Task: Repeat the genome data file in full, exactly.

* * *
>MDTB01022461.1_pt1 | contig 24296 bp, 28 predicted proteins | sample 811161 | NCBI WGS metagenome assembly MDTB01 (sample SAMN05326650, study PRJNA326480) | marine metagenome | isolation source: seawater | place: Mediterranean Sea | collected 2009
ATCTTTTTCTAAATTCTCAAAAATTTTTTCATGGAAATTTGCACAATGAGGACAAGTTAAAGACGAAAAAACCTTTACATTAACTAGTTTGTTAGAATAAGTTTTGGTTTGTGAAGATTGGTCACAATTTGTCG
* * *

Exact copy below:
>MDTB01022461.1_pt1 | contig 24296 bp, 28 predicted proteins | sample 811161 | NCBI WGS metagenome assembly MDTB01 (sample SAMN05326650, study PRJNA326480) | marine metagenome | isolation source: seawater | place: Mediterranean Sea | collected 2009
ATCTTTTTCTAAATTCTCAAAAATTTTTTCATGGAAATTTGCACAATGAGGACAAGTTAAAGACGAAAAAACCTTTACATTAACTAGTTTGTTAGAATAAGTTTTGGTTTGTGAAGATTGGTCACAATTTGTCG